As Google Voice launches across the US, a Connecticut firm is accusing Google of violating one of its patents with the new service.
Frontier Communications is seeking unspecified damages and an injunction to prevent Google from using the enhanced telephone services technology.
“Google’s deliberate infringement of the [patent] has greatly and irreparably damaged Frontier,” reads the complaint filed in the Delaware District Court.
The patent relates to a pretty central feature of Google Voice – the ability to use a single contact number for all their landlines, cellphones and other devices. It describes how a user can be “reached on multiple telephone lines from a single dial-in number.”
The suit comes just as Google launches the service across the US – up to now, users have needed to be formally invited.
“Today, after lots of testing and tweaking, we’re excited to open up Google Voice to the public, no invitation required,” say Craig Walker & Vincent Paquet, Google voice product managers, on the company blog.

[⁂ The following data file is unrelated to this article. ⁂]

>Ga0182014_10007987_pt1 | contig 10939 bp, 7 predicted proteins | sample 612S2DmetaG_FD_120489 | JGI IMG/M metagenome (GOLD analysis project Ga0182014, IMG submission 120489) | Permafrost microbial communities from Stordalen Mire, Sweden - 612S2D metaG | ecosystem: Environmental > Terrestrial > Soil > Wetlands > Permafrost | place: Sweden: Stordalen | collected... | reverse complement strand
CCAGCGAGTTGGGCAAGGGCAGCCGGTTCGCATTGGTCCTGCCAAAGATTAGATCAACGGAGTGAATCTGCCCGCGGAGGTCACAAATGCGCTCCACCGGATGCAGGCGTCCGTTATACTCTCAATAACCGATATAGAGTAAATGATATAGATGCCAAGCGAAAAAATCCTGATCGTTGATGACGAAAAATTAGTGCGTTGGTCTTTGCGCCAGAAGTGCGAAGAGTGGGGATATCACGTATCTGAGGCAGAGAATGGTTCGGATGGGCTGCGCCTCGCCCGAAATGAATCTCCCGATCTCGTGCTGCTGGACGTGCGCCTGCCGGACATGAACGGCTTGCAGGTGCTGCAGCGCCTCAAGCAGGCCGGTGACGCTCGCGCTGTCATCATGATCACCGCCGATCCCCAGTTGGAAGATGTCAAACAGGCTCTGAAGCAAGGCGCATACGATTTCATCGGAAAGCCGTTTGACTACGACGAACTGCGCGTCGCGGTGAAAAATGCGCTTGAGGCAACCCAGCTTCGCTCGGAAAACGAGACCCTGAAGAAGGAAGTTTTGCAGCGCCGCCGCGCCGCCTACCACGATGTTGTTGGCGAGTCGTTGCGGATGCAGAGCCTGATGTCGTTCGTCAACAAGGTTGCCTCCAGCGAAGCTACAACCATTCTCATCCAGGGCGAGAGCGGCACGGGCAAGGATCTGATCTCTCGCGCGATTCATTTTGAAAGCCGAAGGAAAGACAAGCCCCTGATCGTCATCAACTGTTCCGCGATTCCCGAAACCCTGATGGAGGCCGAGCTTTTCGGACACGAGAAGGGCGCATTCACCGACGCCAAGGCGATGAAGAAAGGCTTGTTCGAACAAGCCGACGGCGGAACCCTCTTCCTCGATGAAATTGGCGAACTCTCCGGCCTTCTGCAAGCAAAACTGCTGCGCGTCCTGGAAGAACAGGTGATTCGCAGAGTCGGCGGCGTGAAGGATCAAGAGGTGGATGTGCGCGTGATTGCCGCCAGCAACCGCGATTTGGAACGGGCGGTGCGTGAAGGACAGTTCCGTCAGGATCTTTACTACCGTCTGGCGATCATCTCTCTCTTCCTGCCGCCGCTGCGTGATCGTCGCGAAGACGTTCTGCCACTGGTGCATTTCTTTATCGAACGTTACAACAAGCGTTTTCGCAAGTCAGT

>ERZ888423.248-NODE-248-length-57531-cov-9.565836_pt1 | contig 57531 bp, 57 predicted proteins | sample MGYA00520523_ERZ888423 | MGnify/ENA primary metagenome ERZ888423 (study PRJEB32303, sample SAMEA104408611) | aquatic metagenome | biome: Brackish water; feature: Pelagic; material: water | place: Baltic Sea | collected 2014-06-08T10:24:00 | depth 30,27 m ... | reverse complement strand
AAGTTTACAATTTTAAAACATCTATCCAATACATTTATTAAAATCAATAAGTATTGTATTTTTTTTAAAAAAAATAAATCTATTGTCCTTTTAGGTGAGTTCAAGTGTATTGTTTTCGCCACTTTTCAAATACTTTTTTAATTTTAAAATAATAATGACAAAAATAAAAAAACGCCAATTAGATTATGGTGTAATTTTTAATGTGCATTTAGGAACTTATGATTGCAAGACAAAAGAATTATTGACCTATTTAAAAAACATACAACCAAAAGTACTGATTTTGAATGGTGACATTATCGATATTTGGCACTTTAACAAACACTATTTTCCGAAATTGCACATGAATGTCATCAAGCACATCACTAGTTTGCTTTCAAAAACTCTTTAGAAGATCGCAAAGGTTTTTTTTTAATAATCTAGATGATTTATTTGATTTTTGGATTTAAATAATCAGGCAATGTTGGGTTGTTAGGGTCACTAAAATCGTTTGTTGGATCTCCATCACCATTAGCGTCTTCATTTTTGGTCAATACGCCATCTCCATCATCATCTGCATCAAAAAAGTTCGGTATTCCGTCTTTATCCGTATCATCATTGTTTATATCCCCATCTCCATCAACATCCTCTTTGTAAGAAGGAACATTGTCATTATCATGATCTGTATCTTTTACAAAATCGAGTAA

The service includes features such as voicemail text transcriptions which can be delivered as texts or emails, free outbound domestic calls, cheap international calls and free conferencing.
Google plans to defend the Frontier lawsuit. Given that it acquired the technology three years ago when it bought GrandCentral – and GrandCentral launched in 2005 – Frontier may have to be very persuasive.
It’s not the first time Google Voice has caused controversy. AT&T complained last year that the company was violating net neutrality rules, prompting the FCC to investigate.